Labor group says Wendy Greuel will push minimum wage to $15


Union backers of Los Angeles mayoral candidate Wendy Greuel have sent out a new mailer declaring that she would raise the minimum wage to $15 an hour in L.A., even as Greuel and her allies disputed that she had made such a promise and called for all campaign groups to be “truthful.”

The campaign mailer, produced by the Los Angeles County Federation of Labor, reached voters’ mailboxes on Wednesday. On the same day, Greuel and Councilman Jose Huizar specified that she supports a $15 an hour wage specifically for hotel workers, not for every worker in the city.

If campaign groups “are putting out mailers that say it’s for everyone, they should correct it,” Huizar said, standing next to Greuel at a Boyle Heights news conference. “They should say that it’s for hotel workers.”


Greuel said Thursday on radio station KFWB-AM (980) that the minimum wage is a national issue that deserves “continued dialogue.” That conflicts with the message in the new mailer from the labor federation, which has sought to rebrand Greuel as “La Wendy” for Spanish-speaking voters.

“On May 21, our votes will elect Wendy our mayor ... and la Wendy will raise the minimum wage to $15 per hour,” says the mailer in Spanish and English. It includes altered images showing workers holding signs with such messages as “$15 por hora” and “la Wendy por mi.”

A separate mailer sent by the federation on Saturday urged voters to back Greuel “so she can raise the minimum wage” to $15. Rival candidate Eric Garcetti on Monday called that mailer “a cynical attempt to buy votes” and warned that it would give false hope to those are “struggling to make ends meet.”

Garcetti said a hike in the hourly minimum wage from $8 to $15 in Los Angeles would hurt the city’s delicate economic recovery. On Thursday his spokesman said both mailers showed “a pattern of deceitful and dishonest advertising by Wendy Greuel ‘super-PACs.’ ”

At the Greuel news conference with Huizar on Wednesday, Greuel denounced a Garcetti super-PAC for linking her to Republican Gov. Pete Wilson and Proposition 187, the 1994 measure seeking to crack down on illegal immigration, calling the ploy “disgusting.”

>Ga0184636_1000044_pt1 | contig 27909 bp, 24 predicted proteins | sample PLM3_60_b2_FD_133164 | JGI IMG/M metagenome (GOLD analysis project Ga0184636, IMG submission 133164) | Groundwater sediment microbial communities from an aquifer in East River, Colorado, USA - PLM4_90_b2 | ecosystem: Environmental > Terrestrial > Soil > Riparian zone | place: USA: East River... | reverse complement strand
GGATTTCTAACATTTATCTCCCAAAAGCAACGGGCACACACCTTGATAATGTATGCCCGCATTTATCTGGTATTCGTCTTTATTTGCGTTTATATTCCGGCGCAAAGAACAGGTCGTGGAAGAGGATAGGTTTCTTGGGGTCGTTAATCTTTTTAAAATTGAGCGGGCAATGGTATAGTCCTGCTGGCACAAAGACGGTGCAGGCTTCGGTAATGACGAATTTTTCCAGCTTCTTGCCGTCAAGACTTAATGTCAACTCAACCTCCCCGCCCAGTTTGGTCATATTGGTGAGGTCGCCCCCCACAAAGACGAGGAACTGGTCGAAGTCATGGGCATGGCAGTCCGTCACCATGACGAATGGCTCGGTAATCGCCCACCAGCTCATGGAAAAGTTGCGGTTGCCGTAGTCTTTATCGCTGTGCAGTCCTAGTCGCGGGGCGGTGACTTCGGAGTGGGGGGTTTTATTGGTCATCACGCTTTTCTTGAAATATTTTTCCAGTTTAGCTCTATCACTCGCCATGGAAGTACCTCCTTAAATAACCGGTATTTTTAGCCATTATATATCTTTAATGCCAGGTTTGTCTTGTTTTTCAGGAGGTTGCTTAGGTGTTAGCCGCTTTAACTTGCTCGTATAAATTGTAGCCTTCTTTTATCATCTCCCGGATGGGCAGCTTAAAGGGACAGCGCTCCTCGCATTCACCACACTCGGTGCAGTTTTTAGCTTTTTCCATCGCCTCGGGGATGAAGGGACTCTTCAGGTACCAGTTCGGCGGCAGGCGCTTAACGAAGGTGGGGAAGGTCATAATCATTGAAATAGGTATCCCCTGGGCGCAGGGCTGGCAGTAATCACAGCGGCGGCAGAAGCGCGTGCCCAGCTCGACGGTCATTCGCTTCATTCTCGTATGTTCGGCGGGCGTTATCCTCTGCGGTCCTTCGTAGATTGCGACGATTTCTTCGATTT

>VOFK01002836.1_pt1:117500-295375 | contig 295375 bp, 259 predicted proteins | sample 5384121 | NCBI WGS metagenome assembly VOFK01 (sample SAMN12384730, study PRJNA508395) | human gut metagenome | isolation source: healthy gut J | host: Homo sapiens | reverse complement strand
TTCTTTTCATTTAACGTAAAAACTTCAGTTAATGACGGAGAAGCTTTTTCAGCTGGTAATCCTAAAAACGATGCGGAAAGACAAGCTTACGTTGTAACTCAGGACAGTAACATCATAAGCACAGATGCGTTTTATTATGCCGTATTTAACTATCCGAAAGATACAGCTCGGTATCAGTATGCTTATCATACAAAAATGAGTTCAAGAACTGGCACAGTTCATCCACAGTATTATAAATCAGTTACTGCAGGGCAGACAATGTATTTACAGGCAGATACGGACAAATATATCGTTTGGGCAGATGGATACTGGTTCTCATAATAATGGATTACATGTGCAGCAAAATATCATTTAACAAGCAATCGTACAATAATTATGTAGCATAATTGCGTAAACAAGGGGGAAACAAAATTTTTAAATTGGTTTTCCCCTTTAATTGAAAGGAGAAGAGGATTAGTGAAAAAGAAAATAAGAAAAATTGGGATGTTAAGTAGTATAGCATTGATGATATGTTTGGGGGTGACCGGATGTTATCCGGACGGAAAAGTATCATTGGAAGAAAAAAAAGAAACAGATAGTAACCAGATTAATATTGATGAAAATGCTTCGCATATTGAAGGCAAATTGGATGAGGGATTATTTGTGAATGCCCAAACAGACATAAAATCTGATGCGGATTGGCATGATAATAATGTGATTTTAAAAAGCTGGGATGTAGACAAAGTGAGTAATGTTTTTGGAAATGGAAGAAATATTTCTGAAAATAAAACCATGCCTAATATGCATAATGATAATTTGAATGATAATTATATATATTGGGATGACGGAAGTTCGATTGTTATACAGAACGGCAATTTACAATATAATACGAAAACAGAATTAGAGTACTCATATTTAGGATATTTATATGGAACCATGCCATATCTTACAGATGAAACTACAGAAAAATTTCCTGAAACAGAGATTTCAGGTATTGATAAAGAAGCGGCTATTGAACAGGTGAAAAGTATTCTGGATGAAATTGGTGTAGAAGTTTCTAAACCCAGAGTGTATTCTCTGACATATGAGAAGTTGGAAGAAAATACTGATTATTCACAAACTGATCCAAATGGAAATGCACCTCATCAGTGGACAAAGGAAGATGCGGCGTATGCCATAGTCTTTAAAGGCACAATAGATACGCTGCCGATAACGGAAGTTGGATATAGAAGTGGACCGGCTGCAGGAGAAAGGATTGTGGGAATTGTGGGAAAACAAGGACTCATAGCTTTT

Greuel, who switched her party registration from Republican to Democrat in 1992, called on the Garcetti super-PAC to take down its ad, saying she voted for Wilson’s opponent in 1990 and fought Proposition 187 four years later. Asked about the minimum wage mailer, she responded: “I want every ad, every mailer to be truthful and honest.”


Greuel has been running with the support of the city’s major business groups, including the Los Angeles Area Chamber of Commerce. Gary Toebben, the group’s president, said Greuel never brought up the issue of a $15 minimum wage during campaign conversations with his organization.

Greuel and Garcetti only spoke of their support for a living wage for larger hotels and even then, the number $15 never came up, Toebben said.

“We will immediately talk about this after the election,” he added.

The county Federation of Labor put $570,000 into its Coalition for Better School and Communities, the super-PAC that has been sending the minimum wage mailers, according to spending records through May 4. The PAC also supports city council candidates John Choi, Gil Cedillo and Curren Price.

Maria Elena Durazo, the top official at the labor federation, has not responded to repeated requests for comment in recent days.


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Twitter: @DavidZahniser